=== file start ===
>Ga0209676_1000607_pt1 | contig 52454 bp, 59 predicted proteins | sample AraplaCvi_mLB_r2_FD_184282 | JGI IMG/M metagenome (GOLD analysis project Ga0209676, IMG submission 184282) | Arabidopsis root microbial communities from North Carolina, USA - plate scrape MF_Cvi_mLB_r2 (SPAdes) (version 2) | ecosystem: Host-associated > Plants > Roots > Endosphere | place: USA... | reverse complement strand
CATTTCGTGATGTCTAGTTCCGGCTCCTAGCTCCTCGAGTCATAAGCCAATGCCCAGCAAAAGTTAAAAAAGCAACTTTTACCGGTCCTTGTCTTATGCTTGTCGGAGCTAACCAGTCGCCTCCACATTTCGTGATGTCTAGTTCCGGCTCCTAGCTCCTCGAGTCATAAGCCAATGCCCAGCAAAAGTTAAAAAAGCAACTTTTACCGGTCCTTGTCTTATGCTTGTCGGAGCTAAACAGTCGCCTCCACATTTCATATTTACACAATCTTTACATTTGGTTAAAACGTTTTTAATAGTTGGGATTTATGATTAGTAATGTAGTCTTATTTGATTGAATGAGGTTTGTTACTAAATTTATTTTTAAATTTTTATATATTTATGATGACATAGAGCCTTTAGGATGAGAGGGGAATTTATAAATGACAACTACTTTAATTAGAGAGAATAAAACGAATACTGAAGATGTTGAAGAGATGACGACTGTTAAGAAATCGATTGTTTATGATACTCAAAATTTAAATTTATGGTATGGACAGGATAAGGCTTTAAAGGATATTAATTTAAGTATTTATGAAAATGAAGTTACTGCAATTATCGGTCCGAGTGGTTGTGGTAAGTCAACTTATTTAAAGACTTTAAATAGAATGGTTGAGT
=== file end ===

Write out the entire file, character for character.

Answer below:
>Ga0209676_1000607_pt1 | contig 52454 bp, 59 predicted proteins | sample AraplaCvi_mLB_r2_FD_184282 | JGI IMG/M metagenome (GOLD analysis project Ga0209676, IMG submission 184282) | Arabidopsis root microbial communities from North Carolina, USA - plate scrape MF_Cvi_mLB_r2 (SPAdes) (version 2) | ecosystem: Host-associated > Plants > Roots > Endosphere | place: USA... | reverse complement strand
CATTTCGTGATGTCTAGTTCCGGCTCCTAGCTCCTCGAGTCATAAGCCAATGCCCAGCAAAAGTTAAAAAAGCAACTTTTACCGGTCCTTGTCTTATGCTTGTCGGAGCTAACCAGTCGCCTCCACATTTCGTGATGTCTAGTTCCGGCTCCTAGCTCCTCGAGTCATAAGCCAATGCCCAGCAAAAGTTAAAAAAGCAACTTTTACCGGTCCTTGTCTTATGCTTGTCGGAGCTAAACAGTCGCCTCCACATTTCATATTTACACAATCTTTACATTTGGTTAAAACGTTTTTAATAGTTGGGATTTATGATTAGTAATGTAGTCTTATTTGATTGAATGAGGTTTGTTACTAAATTTATTTTTAAATTTTTATATATTTATGATGACATAGAGCCTTTAGGATGAGAGGGGAATTTATAAATGACAACTACTTTAATTAGAGAGAATAAAACGAATACTGAAGATGTTGAAGAGATGACGACTGTTAAGAAATCGATTGTTTATGATACTCAAAATTTAAATTTATGGTATGGACAGGATAAGGCTTTAAAGGATATTAATTTAAGTATTTATGAAAATGAAGTTACTGCAATTATCGGTCCGAGTGGTTGTGGTAAGTCAACTTATTTAAAGACTTTAAATAGAATGGTTGAGT